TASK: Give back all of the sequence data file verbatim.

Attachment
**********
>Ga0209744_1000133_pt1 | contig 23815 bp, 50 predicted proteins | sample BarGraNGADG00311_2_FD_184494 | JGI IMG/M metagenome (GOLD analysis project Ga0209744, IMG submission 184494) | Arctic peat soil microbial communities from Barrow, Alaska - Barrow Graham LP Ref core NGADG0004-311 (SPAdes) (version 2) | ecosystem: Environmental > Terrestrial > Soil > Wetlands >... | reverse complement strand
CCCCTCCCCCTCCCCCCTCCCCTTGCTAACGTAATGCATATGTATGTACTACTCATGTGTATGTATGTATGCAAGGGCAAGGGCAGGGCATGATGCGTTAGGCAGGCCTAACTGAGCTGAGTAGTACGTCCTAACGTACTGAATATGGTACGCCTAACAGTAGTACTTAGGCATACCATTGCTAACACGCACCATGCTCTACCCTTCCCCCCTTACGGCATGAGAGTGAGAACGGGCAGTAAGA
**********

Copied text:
>Ga0209744_1000133_pt1 | contig 23815 bp, 50 predicted proteins | sample BarGraNGADG00311_2_FD_184494 | JGI IMG/M metagenome (GOLD analysis project Ga0209744, IMG submission 184494) | Arctic peat soil microbial communities from Barrow, Alaska - Barrow Graham LP Ref core NGADG0004-311 (SPAdes) (version 2) | ecosystem: Environmental > Terrestrial > Soil > Wetlands >... | reverse complement strand
CCCCTCCCCCTCCCCCCTCCCCTTGCTAACGTAATGCATATGTATGTACTACTCATGTGTATGTATGTATGCAAGGGCAAGGGCAGGGCATGATGCGTTAGGCAGGCCTAACTGAGCTGAGTAGTACGTCCTAACGTACTGAATATGGTACGCCTAACAGTAGTACTTAGGCATACCATTGCTAACACGCACCATGCTCTACCCTTCCCCCCTTACGGCATGAGAGTGAGAACGGGCAGTAAGA